Succeeding in consumer internet – lessons from Mint’s victory and Wesabe’s failure

You may remember that last year Mint.com, a service for managing personal finances online, was acquired by Quicken for $170m.  You may also have seen that shortly afterwards Wesabe, their main competitor, gave up the fight (the site is still live but only as a discussion board).

So Mint won and Wesabe lost. And that happened despite the fact that Wesabe launched first.

Marc Hedland, a founder (and latterly CEO) of Wesabe, has written a long and thoughtful post which gives his views on what happened, why and what other people have been saying are the reasons for Mint’s victory.  It is a very interesting post, as much for the myths it debunks and the way it highlights the BS that gets talked about topics like this as it is for what Marc sees as the two decisive differences between the two startups.

The purpose of this post is to highlight one of those differences.  In Marc’s words one of the reasons Mint was successful was that:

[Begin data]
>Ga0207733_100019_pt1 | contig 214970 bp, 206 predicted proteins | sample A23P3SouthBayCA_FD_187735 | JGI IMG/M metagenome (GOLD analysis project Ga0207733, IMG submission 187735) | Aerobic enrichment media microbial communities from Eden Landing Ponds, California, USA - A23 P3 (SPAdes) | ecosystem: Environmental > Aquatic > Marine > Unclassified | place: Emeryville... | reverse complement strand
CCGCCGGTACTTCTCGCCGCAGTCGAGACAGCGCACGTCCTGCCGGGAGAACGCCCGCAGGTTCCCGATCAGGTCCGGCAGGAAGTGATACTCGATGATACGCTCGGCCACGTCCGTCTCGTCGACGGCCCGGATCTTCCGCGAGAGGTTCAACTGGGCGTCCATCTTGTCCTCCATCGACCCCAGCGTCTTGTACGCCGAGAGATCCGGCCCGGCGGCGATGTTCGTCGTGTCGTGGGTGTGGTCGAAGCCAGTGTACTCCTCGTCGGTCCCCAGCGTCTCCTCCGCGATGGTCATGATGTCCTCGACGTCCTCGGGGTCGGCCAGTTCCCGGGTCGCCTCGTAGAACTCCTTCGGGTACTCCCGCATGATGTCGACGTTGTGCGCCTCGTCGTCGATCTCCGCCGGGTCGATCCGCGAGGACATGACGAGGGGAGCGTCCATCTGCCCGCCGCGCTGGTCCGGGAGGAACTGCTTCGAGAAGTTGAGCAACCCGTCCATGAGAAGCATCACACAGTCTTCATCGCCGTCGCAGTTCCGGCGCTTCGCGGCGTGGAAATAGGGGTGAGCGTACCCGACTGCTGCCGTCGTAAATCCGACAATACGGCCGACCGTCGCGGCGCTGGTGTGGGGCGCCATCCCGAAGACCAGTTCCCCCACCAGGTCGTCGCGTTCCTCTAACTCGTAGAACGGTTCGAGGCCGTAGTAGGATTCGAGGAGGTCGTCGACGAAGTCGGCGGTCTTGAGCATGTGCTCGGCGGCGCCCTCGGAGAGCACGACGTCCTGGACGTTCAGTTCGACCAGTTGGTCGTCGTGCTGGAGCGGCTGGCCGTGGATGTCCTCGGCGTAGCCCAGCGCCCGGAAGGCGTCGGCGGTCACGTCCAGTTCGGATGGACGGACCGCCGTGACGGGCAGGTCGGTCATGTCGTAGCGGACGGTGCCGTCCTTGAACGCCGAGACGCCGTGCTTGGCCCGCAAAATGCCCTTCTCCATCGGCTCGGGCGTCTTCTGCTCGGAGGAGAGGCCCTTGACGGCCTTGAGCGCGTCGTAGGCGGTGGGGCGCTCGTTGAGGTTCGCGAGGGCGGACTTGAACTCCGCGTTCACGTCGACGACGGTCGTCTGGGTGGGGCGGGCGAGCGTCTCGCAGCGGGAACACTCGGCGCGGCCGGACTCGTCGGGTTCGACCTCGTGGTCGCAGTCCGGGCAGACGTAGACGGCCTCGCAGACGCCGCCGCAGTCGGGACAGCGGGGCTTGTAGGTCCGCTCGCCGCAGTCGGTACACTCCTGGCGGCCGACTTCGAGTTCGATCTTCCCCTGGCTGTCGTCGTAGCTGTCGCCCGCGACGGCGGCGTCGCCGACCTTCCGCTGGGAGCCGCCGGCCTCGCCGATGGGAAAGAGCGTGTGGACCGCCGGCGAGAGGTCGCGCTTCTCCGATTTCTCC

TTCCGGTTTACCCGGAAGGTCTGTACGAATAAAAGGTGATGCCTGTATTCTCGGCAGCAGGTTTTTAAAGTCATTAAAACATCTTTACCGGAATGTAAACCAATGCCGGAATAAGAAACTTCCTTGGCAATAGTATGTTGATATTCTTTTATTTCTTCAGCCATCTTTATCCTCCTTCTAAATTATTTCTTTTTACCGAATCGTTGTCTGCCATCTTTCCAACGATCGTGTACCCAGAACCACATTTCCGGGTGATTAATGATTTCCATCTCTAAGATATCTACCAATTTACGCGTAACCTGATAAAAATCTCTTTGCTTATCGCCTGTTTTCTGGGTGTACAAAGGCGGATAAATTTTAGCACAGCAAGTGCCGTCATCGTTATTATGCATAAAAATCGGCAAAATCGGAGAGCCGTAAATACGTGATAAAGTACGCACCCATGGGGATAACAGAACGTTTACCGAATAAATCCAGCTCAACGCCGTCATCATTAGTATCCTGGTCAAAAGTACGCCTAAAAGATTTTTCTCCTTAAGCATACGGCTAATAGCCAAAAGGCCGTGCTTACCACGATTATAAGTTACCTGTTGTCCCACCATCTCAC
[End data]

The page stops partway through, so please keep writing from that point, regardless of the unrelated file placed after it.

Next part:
Mint focused on making the user do almost no work at all, by automatically editing and categorizing their data, reducing the number of fields in their signup form, and giving them immediate gratification as soon as they possibly could; we [Wesabe] completely sucked at all of that. Instead, I prioritized trying to build tools that would eventually help people change their financial behavior for the better

In summary – the key to Mint’s success was instant gratification in return for minimum effort. Wesabe’s mistake was to focus on delivering longer term benefits.

Marc goes on to make an important clarification later in his post, saying that delivering real and lasting value to the user is also important and shouldn’t be forgotten, but you have to get her using the service first. And that takes instant gratification.

This lesson applies to pretty much every consumer internet service.